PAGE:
; Sepkuty et al., 2002
). GLT-1-mediated glutamate transport was significantly reduced in cultures 24 h post-NSV infection (61.727 pmol/mg/min±11.8), compared to mock-treated controls (139.70 pmol/mg/min±15.7; p
<0.05). We conclude that NSV infection of spinal organotypic cultures results in neuronal specific infection, neuron death, and repression of GLT-1 expression and function.
Fig. 3 ñ NSV infection of spinal organotypic cultures induces the downregulation of astrocyte mediated glutamate transport. Samples were collected from NSV-infected cultures at the indicated time points. (A, B) GLT-1 protein expression, normalized to (more ...)
Since TNF-α has been shown to directly downregulate the expression(Fine et al., 1996
; Su et al., 2003
; Szymochaet al., 2000
) and function(Fine et al., 1996
; Zou and Crews, 2005
) of GLT-1,we determined whether purified, recombinant rat TNF-α was capable of mimicking the observed downregulation of GLT-1 seen after NSV infection in spinal organotypic cultures. TNF-α treatment of spinal cord organotypic slice cultures results in a transient increase in GLT-1 protein expression, followed by a repression at 24 h post-treatment (, p
<0.05). GLT-1-mediated glutamate uptake was also significantly reduced (p
<0.05) upon treatment with TNF-α at 24 h post treatment (46.89 pmol/mg/min±5.80) compared to mock treatment (139.7 pmol/mg/min±15.7, ). These data suggest that TNF-α is sufficient to induce a reduction in GLT-1 expression in spinal cord organotypics and may be a critical inflammatory mediator of excitotoxic neuron death following NSV infection.
Fig. 4 ñ TNF-α treatment of spinal organotypic cultures is sufficient to induce downregulation of astrocyte mediated glutamate transport. (A, B) GLT-1 protein expression in TNF-α-treated spinal organotypic cultures at the indicated time (more ...)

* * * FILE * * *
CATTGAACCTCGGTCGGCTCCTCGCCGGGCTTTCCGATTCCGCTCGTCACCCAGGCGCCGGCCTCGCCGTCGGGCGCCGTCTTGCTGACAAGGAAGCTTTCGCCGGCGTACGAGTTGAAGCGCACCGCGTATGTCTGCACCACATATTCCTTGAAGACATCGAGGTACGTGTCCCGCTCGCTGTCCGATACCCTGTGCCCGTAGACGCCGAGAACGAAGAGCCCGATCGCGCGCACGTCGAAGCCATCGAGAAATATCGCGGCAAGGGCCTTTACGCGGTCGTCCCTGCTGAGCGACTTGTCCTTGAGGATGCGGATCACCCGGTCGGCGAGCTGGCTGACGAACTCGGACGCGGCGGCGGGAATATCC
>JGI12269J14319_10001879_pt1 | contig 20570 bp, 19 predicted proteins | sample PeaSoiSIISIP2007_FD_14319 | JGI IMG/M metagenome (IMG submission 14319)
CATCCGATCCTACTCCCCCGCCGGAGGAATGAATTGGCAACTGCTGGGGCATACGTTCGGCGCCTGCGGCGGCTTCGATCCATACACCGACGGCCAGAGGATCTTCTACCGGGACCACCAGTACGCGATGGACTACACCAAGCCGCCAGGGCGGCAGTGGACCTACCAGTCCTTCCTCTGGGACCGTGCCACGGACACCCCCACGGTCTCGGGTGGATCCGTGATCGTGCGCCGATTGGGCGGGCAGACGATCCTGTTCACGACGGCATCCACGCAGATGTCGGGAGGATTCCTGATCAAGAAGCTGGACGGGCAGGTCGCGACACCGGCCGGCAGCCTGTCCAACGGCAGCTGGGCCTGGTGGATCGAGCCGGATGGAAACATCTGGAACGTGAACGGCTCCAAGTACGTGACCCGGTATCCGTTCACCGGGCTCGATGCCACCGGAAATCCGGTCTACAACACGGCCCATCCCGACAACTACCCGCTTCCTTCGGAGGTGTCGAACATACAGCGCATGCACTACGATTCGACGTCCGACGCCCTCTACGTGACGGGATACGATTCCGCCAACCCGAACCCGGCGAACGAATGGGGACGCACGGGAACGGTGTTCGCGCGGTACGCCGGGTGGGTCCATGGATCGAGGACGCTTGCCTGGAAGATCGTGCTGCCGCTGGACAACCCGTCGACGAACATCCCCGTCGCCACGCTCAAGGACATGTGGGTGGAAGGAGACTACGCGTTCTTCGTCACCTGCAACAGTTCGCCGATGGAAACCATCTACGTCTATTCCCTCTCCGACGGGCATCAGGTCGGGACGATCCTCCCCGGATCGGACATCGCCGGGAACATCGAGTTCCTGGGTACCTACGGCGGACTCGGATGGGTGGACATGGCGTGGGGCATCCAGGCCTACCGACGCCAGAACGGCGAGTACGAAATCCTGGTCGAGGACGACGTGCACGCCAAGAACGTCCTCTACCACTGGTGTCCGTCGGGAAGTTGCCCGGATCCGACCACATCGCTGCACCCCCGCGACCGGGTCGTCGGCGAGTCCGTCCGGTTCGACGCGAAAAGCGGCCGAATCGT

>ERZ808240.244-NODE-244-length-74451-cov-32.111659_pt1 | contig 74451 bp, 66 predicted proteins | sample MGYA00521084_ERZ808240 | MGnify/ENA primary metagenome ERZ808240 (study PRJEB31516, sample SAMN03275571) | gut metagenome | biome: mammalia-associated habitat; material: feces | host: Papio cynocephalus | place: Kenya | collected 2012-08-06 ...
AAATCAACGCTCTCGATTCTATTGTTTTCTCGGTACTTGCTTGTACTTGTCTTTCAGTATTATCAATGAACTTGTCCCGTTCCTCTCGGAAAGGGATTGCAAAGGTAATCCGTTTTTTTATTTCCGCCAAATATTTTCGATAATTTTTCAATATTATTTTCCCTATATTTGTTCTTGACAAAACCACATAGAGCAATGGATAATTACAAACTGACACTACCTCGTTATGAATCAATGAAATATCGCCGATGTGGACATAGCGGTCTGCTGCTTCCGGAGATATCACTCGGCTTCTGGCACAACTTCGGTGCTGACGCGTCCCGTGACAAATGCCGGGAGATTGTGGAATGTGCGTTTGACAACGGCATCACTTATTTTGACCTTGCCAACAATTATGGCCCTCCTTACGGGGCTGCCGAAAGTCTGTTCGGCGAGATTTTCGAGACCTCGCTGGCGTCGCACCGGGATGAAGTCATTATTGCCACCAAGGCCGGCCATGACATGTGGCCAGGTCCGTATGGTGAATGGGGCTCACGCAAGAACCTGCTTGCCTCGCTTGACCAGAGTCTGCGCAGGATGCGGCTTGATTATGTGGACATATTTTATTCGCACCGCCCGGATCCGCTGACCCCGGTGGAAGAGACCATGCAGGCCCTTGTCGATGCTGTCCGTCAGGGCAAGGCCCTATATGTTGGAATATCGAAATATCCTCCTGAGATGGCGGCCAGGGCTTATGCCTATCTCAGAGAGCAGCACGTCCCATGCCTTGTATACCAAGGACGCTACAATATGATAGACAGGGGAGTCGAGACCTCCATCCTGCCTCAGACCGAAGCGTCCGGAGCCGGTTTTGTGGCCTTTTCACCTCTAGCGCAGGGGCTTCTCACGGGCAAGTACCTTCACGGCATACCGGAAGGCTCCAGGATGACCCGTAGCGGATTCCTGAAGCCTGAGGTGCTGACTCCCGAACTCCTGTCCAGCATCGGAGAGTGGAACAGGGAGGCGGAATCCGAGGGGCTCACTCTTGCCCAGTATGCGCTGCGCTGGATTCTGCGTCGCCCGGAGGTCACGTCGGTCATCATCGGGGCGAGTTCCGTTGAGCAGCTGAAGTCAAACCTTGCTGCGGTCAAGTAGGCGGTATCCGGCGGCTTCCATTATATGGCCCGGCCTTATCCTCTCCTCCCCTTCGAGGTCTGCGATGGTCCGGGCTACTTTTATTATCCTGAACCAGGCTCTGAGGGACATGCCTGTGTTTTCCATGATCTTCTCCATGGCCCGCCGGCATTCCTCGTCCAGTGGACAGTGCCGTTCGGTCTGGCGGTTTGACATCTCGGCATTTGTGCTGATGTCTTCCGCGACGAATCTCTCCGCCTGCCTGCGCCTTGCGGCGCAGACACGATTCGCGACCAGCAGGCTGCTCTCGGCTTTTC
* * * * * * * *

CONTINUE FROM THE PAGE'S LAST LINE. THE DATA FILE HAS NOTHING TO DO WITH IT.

In order to determine if TNF-α is necessary for the reduction in GLT-1 expression following NSV infection, we used TNF-α−/− spinal organotypic cultures infected with NSV. Cultures generated from TNF-α deficient mice were susceptible to NSV-infection and replicate virus similarly to cultures generated from wild type mice (). Expression of GLT-1 was preserved in pooled spinal cord organotypic slice cultures deficient in TNF-α (). Resolved bands represent comparisons of tissue collected from individual TNF-α−/− animals that were either mock treated (0) or infected (24, ). Relative ratios of GLT-1 expression in TNF-α−/− (0.9088±0.031) compared to WT (0.6071±0.061, p<0.05) 24 h after NSV infection () reveal preservation of GLT-1 expression in the absence of TNF-α. We found that functional glutamate transport from mouse organotypic sections was unreliable and therefore presented these data in the form of persistence of GLT-1 by immunoblot analyses.
Fig. 5 ñ TNF-α is necessary for NSV-induced downregulation of astrocyte mediated glutamate transport. Spinal organotypic slice cultures were generated from 8-day old TNF-α-deficient mice and infected 1 week after culturing. (A) Viral (more ...)
To test the importance of TNF-α in NSV pathogenesis in vivo
, 5 6 week old TNF-α deficient mice were infected with NSV and the animals were monitored daily for mortality. TNF-α−/− mice were significantly protected from NSV-mediated mortality (mortality of 33% vs 91% for TNF-α−/− vs WT at 7 days post infection, p
<0.05, ). All of the WT control mice were dead by 9 days post infection which is typical for NSV infection (Thach et al., 2000
), however, after 14 days, only 30% of TNF-α KO mice had succumbed to NSV-mediated mortality. Peak virus replication in these animals is similar, though virus persists in the TNF-α deficient mice compared to surviving WT mice (). This reduction in mortality was associated with a paradoxical upregulation of GLT-1 expression at days 3–5 post infection as defined by immunoblot analyses with a return to baseline levels by 8 days post infection (). Consistent with these findings there was a near complete preservation of GLT-1 mediated glutamate transport at 6 days post infection (). These data suggest that TNF-α is necessary to induce the downregulation of GLT-1 expression and function in vivo
following NSV. While we are not sure why there was a paradoxical upregulation of GLT-1 expression at days 3–5 post infection, we have previously reported similar findings when microglial activation was inhibited during NSV infection (Darman et al., 2004